UBC Faculty Research and Publications

The Development of Intelligent Systems to Support Older Adults and Aging-in-Place Mihailidis, Alex 2009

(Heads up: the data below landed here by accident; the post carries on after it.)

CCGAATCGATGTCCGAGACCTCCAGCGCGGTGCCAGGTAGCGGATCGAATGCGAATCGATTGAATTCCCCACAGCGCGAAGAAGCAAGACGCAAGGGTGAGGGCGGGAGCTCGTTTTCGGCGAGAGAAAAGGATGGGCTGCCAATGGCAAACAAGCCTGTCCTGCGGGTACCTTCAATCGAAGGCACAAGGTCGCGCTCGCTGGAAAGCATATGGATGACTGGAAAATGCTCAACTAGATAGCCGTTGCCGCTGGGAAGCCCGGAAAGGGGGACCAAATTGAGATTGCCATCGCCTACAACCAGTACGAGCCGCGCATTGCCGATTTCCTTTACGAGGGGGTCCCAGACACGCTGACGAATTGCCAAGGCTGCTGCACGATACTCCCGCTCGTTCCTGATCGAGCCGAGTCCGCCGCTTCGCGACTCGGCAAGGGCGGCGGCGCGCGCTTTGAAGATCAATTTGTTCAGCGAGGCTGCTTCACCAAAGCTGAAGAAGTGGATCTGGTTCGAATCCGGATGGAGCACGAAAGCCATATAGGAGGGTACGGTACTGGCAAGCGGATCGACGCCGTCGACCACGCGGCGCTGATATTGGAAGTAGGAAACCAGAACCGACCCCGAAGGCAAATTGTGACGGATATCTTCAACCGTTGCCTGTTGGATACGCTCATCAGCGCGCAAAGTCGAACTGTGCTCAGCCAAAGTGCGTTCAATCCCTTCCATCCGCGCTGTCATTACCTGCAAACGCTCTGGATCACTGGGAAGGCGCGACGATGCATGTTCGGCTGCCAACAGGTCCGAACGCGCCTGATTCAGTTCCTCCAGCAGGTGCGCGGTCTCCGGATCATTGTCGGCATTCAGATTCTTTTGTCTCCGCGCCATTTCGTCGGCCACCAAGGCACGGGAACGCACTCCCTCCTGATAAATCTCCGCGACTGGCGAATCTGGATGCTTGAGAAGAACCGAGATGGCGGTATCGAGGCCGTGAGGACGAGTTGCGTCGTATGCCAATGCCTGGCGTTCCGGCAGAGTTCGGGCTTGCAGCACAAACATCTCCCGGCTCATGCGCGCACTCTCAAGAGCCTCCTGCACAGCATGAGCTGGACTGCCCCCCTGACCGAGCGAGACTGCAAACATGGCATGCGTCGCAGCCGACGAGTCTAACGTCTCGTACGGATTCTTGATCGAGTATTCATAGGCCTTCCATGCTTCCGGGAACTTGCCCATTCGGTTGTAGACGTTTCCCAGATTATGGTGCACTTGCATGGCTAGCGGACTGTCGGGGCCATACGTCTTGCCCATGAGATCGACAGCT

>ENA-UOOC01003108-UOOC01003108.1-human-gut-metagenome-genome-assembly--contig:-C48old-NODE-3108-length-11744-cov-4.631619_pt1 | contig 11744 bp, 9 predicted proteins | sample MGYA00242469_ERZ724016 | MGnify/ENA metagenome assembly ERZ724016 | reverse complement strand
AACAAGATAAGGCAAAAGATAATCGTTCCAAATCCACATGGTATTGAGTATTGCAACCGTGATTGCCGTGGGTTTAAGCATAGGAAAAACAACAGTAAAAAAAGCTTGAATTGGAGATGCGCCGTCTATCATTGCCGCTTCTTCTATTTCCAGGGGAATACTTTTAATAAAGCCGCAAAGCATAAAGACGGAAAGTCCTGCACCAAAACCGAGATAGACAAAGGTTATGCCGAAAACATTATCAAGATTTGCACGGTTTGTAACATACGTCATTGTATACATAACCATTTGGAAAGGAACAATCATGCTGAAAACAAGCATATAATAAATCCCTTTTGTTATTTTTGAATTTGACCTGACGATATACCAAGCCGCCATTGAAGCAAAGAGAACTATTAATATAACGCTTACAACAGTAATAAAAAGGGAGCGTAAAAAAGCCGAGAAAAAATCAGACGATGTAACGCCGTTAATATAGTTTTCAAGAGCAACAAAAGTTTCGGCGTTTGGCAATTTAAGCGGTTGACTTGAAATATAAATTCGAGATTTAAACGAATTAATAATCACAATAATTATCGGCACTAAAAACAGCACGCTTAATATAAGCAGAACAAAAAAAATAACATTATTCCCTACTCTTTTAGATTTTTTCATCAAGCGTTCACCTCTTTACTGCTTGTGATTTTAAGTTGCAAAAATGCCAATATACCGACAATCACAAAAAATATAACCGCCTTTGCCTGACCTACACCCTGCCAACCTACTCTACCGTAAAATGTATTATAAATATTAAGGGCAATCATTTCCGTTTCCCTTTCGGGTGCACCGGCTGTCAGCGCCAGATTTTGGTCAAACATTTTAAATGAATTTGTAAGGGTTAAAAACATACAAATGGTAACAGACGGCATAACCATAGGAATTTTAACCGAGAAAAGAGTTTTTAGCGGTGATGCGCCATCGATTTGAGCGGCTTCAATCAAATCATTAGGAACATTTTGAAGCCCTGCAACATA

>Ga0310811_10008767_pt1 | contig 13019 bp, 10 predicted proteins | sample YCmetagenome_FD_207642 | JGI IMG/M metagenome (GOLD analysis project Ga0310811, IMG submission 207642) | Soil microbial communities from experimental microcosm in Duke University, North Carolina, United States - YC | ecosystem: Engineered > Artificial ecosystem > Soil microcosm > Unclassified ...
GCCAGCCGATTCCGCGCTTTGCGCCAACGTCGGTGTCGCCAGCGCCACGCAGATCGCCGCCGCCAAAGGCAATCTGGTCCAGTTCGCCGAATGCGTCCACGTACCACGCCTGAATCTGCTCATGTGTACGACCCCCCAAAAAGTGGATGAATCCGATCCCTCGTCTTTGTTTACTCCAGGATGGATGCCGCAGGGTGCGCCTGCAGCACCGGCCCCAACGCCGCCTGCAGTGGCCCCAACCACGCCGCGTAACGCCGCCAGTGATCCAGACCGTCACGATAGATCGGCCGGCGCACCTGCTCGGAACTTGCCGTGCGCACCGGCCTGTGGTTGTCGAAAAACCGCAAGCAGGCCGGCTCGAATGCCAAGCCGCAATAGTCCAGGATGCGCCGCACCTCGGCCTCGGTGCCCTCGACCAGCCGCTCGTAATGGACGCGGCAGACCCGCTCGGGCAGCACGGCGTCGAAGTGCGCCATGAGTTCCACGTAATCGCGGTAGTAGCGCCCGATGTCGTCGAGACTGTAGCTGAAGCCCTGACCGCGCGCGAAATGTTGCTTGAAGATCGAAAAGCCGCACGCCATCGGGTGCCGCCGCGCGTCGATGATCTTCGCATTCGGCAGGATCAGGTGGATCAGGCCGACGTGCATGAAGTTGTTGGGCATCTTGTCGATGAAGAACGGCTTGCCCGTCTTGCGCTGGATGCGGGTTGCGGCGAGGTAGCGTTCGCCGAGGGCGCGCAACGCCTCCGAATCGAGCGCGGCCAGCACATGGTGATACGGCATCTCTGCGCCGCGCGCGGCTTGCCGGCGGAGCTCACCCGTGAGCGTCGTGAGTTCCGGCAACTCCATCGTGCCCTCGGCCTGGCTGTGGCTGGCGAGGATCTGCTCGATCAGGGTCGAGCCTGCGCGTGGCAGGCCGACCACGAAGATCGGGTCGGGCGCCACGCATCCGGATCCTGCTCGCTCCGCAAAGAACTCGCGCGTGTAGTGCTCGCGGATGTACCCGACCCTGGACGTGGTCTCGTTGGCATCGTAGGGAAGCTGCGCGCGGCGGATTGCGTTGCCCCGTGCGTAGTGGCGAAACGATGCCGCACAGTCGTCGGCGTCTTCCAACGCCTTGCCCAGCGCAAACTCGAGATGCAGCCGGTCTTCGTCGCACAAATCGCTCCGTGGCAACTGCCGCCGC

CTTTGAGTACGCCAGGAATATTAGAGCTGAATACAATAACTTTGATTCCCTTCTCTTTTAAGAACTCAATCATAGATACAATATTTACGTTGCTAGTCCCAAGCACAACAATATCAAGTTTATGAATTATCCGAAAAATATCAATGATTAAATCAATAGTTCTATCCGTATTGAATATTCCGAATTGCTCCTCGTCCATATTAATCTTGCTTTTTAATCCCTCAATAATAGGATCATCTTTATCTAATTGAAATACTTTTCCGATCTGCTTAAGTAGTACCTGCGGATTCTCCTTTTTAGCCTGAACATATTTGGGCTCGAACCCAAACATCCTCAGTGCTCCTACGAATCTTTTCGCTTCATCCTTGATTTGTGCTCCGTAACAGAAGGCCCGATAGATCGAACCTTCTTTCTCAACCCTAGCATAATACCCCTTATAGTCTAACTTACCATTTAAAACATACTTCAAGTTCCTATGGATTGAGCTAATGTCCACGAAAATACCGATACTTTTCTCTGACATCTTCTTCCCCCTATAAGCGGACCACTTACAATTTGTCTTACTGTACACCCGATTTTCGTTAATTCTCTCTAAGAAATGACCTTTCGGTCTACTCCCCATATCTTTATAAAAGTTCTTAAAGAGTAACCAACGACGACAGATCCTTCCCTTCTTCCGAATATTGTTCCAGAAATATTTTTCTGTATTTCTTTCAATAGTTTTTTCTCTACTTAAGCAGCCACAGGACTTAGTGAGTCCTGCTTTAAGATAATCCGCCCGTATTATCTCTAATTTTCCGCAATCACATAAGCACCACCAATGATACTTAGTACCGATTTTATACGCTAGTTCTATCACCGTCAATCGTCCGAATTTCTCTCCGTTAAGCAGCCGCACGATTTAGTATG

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The Development of Intelligent Systems to Support Older Adults and Aging-in-Place Alex Mihailidis, Ph.D P.Eng. Department of Occupational Science & Occupational Therapy 2The Problem  Globally we are faced with the challenge of caring for an increasing number of older adults.  Many individuals are living with diseases and impairments in addition to the normal aging process, for example dementia. Furthermore...  There is a growing shortage of clinicians, nurses, and caregivers.  In combination with the growing number of older adults, we are seeing  a drastic increase in workload and burden.  This not only true in institutions but in the home as well! 3 4The Result  There is an increased need for new treatment options and solutions.  Solutions need to be robust and easily scalable to meet the needs of this growing population.  These solutions need to help support aging-in-place. 5Overall Vision  Our goal is to develop an intelligent home that can enable aging-in-place, no matter the context or activity. 6Alex, don’t forget to use the soap. You have fallen. Need Help? It’s time for your medication. Are you feeling okay? 7Our Design Philosophy  Develop for real-world contexts, using real- life problems and motivations.  Involve the user from the start to the finish of the design process.  Test new technologies as often as possible throughout the design process.  Universal Design principles to accommodate all potential users (including caregivers). 8Zero-Effort Technologies  Development and testing of intelligent systems that are able to: • Automatically learn about the user and environment • Continuously collect data and information • Use contextual information to autonomously operate and make decisions  This is all accomplished without any input from the user or caregiver. 9Data Sharing The COACH (ADL Cueing) HELPER (ERS) Anti-collision Wheelchair Robotic Stroke Rehabilitation Nursing PDAs Balance Assess. Examples of Our Research 10 Data Sharing The COACH (ADL Cueing) HELPER (ERS) Anti-collision Wheelchair Robotic Stroke Rehabilitation Nursing PDAs Balance Assess. Examples of Our Research 11 The COACH An intelligent cognitive device that tracks a user through an ADL, providing cues when necessary Cognitive Orthosis for Assisting Activities in the Home The COACH 12 Alzheimer’s Disease  The number of people with AD worldwide is expected to grow from 18 million to 24 million by 2050.  There is approximately one new case of AD every 7 seconds!  70 percent of people with Alzheimer’s and other dementias live at home. 13 Alzheimer’s Disease  AD impairs explicit memory, resulting in difficulties in completing activities of daily living (ADL).  The current solution is for a caregiver to constantly accompany the person and provide prompts, support, and monitoring.  This is a very difficult and frustrating experience. 14 The COACH Digital Video Camera Flat Screen Monitor & Speakers 15 System Overview 16 Tracking 17 Planning  The system’s belief monitoring and policy systems use AI to model the handwashing process and actions that may be taken.  Represented using: • Level of impairment • Awareness • Responsiveness 18 Handwashing - Actions  Do nothing: system waits  Call caregiver: system calls for single step assistance  Prompts: • Audio/video • Male voice • Preceded with reminder: “you’re washing your hands” • 3 levels of specificity 19 Prompt Specificity  Minimal “Turn on the water”  Moderate “Ed, pull up on the silver lever in front of you to turn the water on”  Maximum “Ed, pull up on the silver lever in front of you to turn the water on” + 20 Example of Use Future Work  COACH@Home System • Multiple tasks • Easy installation • Aesthetics  Intelligent dialogue management • Speech recognition • Multi-language, accents, vocal invariants 21 22 Examples of Our Research Data Sharing The COACH (ADL Cueing) HELPER (ERS) Anti-collision Wheelchair Robotic Stroke Rehabilitation Nursing PDAs Balance Assess. 23 Data Sharing The COACH (ADL Cueing) HELPER (ERS) Anti-collision Wheelchair Robotic Stroke Rehabilitation Nursing PDAs Balance Assess. Examples of Our Research 24 The HELPER    An intelligent hands- free personal emergency response system to improve safety in the home 25 Overview of Falls  Falls is one of the leading causes of morbidity and mortality in the elderly.  One in three community-dwelling older adults experience at least one fall over the span of one year.  One third of these falls occur in the home. 26 System Components Camera Mic array & speakers 27 System Schematic 28 Fall Detection 29 Dialogue Manager  Once an adverse event has been detected the system must respond appropriately.  Prompting and speech recognition will be used to have a dialogue with the user.  Based on this dialogue, the system will determine the best course of action. 30 Response Actions  Actions that can currently be taken by the system include: • Call a neighbor • Call a family member • Call an operator (e.g. Lifeline) • Call an emergency service (e.g. ambulance)  Future actions may include prompting and reminders. 31 Example of Use Current / Future Research  Focusing on the speech recognition / response system.  Developing a speech database of older adult voices (healthy and not).  Development of an adaptive dialogue that learns the preferences and needs of specific users. 32 Design Approach Revisited  We have learned that applying our design philosophies and approach are extremely important in our successes.  However, involving users has proven to be very costly and time consuming.  In response, we are looking at new tools that we can use to make this approach more efficient. 33 Actors in Design  We are starting to explore the use of actors in the design process.  These actors would simulate different users so that we can test our systems more often during the design process.  Building upon work by University of Dundee and classical use of patient simulation programs by medical students. 34 Actor simulations - Objectives  The objectives of this pilot research were to investigate the following questions: • Can actors believably simulate older adults with dementia? • Can actors simulating older adults with dementia be used to optimize technologies before they go to clinical trials? 35 Actor simulations – Method  Actors were trained using video footage from previous handwashing trials.  Videos were recorded of older adults washing their hands: • 6 were actors portraying dementia (“simulated”) • 6 were people with dementia (“real”)  20 videos per person, for a total of 240 videos. 36 Actor simulations – Method  Task 1: Participant randomly shown 20 segments (10 simulated and 10 real) and asked to rate on a scale from 1 (not at all) to 10 (very much): “Was the client behaving in a way a person with dementia would?”  Task 2: Participant shown 10 video pairs containing a simulated and a real trial and asked to choose which video was the actor. 37 Which one is the actor? 38 Actor simulations – Task 1 Av er ag e sc or e (b et w ee n 1 an d 10 ) Real / simulated dementia pair 39 Actor simulations – Task 2  65 % of the time the actor was correctly identified.  “When making my choices, I felt…” • Very sure (0) • Somewhat sure (3) • Somewhat unsure (7) • Very unsure (1) 40 43 Conclusions  Non-traditional tools and techniques, such as AI, have the potential to make environments more usable and safe.  Intended user must be kept in mind and involved often for successful outcomes.  The potential exists to use actors to improve design process.  In addition to technological challenges, development must focus on the social and ethical implications. 42 Acknowledgements  Research has been supported through generous research grants and industrial support from: 43 Contact Contact us:       Tel:   +1 (416) 946-8565 Email:   alex.mihailidis@utoronto.ca   Web:  www.iatsl.org